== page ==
Woakes worried about losing ‘world class’ Stokes to knee problem
Chris Woakes admitted the possibility of losing Ben Stokes’ bowling as England seek to level the Test series against New Zealand at Hamilton would be a major blow.
Stokes was in visible discomfort in his only two overs on the opening day of the rain-affected second Test at Seddon Park, where Tom Latham’s unbeaten century underpinned New Zealand’s 171 for three.
The England all-rounder held his left knee and was limping after his brief spell with the ball, and the tourists confirmed he will be assessed before a decision is taken on whether he can bowl in the remainder of the innings.
“Ben’s overs are not just a bonus, he’s a world-class bowler when he’s at his best,” Woakes said. “Of course we’ll move his overs, whether he can bowl or not I don’t know.
“He’s obviously got a bit of pain in that left knee, I don’t know exactly what it is but of course we want a Ben Stokes at full tilt if we can because he’s world class.”
Stokes underwent surgery on his left knee in May 2016 while he revealed during the first Test against the Black Caps in Mount Maunganui last week that he was managing it.
With less than four weeks to go until the start of the four-Test series against South Africa, Stokes’ latest injury scare is a worry.
“Ben is one of the hardest trainers and works hard on his fitness and everything,” Woakes added. “Hopefully we can get that right. The medical team will be working really hard to do that.
“There’s a bit of a gap between the end of this Test match and the start of the South Africa one so hopefully (they can) get him as close to 100 per cent as possible.”
Stokes was unable to cling on to the only chance offered by Latham, on 66, the ball bursting through his despairing hands as he dived to his left after the New Zealand opener had edged into the cordon off Jofra Archer.
It conjured memories of his drop of BJ Watling in the first Test at Mount Maunganui, where the New Zealand wicketkeeper went on to amass an epic 205 in the Black Caps’ innings-and-65-run victory earlier this week.
“Ben, in particular, is probably the hardest trainer I’ve ever seen, particularly when it comes to his fielding and his catching,” Woakes said.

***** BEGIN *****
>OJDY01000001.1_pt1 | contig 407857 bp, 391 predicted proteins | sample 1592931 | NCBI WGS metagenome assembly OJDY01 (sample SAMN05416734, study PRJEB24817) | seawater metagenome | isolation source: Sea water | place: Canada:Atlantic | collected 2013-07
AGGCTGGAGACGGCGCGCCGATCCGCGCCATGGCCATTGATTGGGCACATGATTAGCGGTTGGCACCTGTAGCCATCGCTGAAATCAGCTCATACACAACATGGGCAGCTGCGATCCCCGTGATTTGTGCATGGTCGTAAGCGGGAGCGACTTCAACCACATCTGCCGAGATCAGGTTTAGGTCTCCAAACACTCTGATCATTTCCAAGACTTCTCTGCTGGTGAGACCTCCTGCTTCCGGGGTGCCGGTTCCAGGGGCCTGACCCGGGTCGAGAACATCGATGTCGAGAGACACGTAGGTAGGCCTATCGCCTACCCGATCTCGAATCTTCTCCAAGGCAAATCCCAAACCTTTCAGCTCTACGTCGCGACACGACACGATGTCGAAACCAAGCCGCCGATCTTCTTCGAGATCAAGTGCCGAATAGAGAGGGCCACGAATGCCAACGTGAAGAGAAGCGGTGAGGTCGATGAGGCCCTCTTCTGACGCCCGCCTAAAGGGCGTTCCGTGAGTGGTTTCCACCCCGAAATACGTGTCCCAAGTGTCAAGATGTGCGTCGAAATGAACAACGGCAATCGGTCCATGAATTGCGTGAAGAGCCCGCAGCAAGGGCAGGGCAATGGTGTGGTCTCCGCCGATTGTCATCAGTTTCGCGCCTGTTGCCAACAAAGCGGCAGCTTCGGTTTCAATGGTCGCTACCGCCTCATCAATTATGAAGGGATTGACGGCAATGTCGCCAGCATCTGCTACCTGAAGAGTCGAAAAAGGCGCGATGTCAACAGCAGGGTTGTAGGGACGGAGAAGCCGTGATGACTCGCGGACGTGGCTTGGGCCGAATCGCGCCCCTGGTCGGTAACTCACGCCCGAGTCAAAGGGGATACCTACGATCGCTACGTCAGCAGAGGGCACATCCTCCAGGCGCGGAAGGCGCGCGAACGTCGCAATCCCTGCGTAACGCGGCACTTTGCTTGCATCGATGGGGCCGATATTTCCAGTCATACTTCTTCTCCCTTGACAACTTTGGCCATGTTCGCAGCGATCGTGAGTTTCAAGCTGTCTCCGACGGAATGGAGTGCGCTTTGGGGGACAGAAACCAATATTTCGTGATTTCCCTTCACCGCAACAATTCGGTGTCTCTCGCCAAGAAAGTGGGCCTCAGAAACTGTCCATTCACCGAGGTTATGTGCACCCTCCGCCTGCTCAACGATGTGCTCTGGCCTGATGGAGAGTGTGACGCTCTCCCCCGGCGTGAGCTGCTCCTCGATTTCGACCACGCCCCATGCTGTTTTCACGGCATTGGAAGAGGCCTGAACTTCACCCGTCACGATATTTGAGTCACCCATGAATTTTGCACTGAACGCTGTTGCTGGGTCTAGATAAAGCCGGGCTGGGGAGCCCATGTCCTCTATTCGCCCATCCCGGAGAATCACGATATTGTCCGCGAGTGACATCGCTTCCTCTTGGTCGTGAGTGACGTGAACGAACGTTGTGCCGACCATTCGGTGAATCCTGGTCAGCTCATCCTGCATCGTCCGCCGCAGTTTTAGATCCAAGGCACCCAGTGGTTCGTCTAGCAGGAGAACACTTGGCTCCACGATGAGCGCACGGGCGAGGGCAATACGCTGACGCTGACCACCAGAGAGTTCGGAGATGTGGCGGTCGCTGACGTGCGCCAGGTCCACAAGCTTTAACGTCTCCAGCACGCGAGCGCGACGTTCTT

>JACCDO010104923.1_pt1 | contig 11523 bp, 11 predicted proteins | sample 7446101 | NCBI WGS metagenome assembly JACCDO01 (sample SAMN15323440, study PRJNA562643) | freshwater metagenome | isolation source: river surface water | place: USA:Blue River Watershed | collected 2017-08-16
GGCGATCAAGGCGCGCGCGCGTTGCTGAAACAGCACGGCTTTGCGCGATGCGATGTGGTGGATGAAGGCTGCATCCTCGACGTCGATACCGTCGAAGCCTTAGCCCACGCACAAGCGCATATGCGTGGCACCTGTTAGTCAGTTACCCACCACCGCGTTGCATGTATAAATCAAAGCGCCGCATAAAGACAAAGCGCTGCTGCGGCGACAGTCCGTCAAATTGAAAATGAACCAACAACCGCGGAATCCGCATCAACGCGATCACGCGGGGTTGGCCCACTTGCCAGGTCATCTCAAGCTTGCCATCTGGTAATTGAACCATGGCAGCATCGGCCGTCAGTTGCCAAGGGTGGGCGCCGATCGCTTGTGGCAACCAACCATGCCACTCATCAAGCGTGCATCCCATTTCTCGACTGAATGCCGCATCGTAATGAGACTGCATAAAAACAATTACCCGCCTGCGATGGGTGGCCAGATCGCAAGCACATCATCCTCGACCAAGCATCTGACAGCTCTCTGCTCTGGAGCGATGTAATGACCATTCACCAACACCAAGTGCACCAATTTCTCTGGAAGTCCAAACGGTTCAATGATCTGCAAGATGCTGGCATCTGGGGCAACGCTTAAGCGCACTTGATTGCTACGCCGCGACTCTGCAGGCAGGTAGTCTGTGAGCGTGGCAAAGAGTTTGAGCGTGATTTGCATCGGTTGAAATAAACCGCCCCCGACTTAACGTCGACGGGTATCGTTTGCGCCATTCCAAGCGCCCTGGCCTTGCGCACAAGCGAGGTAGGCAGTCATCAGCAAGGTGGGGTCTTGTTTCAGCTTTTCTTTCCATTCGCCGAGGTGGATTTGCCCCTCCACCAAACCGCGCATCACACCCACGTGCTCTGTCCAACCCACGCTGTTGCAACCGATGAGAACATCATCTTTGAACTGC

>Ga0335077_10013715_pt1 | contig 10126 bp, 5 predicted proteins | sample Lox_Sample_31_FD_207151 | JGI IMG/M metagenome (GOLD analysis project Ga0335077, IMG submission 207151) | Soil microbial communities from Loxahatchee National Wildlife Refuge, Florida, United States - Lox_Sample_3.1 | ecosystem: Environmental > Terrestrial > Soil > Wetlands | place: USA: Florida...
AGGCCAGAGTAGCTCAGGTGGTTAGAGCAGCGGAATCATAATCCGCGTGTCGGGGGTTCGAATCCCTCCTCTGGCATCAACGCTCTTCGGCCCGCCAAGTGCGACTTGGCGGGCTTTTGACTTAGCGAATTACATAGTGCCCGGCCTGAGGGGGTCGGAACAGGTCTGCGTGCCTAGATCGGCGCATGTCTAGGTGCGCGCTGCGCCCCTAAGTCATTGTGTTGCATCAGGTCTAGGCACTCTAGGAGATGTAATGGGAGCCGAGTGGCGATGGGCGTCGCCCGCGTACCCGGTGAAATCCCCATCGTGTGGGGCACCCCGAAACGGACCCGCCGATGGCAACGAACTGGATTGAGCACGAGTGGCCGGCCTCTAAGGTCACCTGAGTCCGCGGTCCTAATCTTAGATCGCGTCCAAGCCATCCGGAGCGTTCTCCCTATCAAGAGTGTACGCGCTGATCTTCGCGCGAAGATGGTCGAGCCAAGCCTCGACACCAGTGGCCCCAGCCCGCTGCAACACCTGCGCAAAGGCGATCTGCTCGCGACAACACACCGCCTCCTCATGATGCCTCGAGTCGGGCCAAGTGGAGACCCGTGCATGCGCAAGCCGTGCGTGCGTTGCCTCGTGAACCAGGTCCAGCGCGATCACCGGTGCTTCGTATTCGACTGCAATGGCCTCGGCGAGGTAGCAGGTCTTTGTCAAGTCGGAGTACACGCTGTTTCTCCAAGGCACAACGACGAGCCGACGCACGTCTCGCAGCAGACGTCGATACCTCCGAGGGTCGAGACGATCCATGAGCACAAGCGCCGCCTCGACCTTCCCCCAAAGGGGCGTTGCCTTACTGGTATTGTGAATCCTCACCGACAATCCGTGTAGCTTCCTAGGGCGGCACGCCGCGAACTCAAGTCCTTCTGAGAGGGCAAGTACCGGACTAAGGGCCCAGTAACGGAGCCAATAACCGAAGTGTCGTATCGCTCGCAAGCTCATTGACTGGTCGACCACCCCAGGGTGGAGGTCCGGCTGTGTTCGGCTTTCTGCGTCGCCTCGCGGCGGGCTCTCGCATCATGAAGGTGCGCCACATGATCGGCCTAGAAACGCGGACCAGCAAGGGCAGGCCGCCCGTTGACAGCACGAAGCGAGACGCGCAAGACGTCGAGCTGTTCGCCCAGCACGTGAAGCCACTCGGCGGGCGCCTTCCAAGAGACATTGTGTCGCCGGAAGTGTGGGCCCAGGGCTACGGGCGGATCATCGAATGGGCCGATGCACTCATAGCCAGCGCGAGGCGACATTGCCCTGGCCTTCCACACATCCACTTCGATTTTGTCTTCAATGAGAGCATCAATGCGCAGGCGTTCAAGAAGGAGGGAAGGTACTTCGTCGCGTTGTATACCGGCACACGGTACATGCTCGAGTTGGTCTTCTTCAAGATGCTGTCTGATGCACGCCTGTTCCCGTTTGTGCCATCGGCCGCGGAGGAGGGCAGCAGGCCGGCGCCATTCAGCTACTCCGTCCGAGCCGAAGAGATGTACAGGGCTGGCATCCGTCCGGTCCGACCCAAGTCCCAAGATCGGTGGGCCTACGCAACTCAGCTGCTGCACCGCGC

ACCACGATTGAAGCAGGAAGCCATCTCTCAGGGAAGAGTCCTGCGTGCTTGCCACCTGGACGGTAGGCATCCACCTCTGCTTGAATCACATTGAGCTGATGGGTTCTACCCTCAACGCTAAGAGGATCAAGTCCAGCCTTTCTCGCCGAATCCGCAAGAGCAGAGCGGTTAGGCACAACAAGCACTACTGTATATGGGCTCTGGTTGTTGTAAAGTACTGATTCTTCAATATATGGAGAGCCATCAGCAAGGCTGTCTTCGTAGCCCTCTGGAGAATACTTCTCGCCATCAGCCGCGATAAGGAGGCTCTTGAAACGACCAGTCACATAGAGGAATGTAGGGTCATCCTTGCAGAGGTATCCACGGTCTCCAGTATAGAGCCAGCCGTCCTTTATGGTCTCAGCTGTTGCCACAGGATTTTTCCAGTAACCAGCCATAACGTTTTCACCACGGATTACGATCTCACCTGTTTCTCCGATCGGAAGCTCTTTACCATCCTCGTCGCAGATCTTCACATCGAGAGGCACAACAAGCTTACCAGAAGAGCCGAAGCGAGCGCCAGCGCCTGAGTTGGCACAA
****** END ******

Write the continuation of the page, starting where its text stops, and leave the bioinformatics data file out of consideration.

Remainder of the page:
“It’s just the way it goes. Unfortunately we’ve put a couple down and it’s hurt us, hopefully this one won’t hurt us quite as badly as the last one did.”
Woakes was also unfortunate not to account for Latham, who was twice reprieved on review by the ball pitching outside leg, although the Warwickshire seamer took the key wickets of Kane Williamson and Ross Taylor.
Woakes was recalled at Seddon Park in favour of slow left-armer Jack Leach as England decided against selecting a frontline spinner.
“Considering I haven’t had much match practice on the tour, I felt in reasonably good rhythm,” Woakes said.
“It would have been nice to have had an extra one and nice to have had Latham. But I’m obviously really pleased with the two scalps, the two big players for them.”
Only 54.3 overs of play were possible on Friday because of a thunderstorm that wiped out all but three balls of the final session, as England were unable to make sufficient use of choosing to bowl first.
Woakes added: “It’s probably too early to tell. It would have been nice to have had that last session.”
Latham’s 101 not out is the fifth time in his last 10 Test innings he has gone past three figures.
Asked if there was a reason for his sudden purple patch, he responded: “I’m not sure what it is. If I knew what it was I’d be trying to bottle that up as much as possible.
“For me, it’s just about trying to stick to a plan for long periods of time and that’s probably what’s given me success over the last year or so.”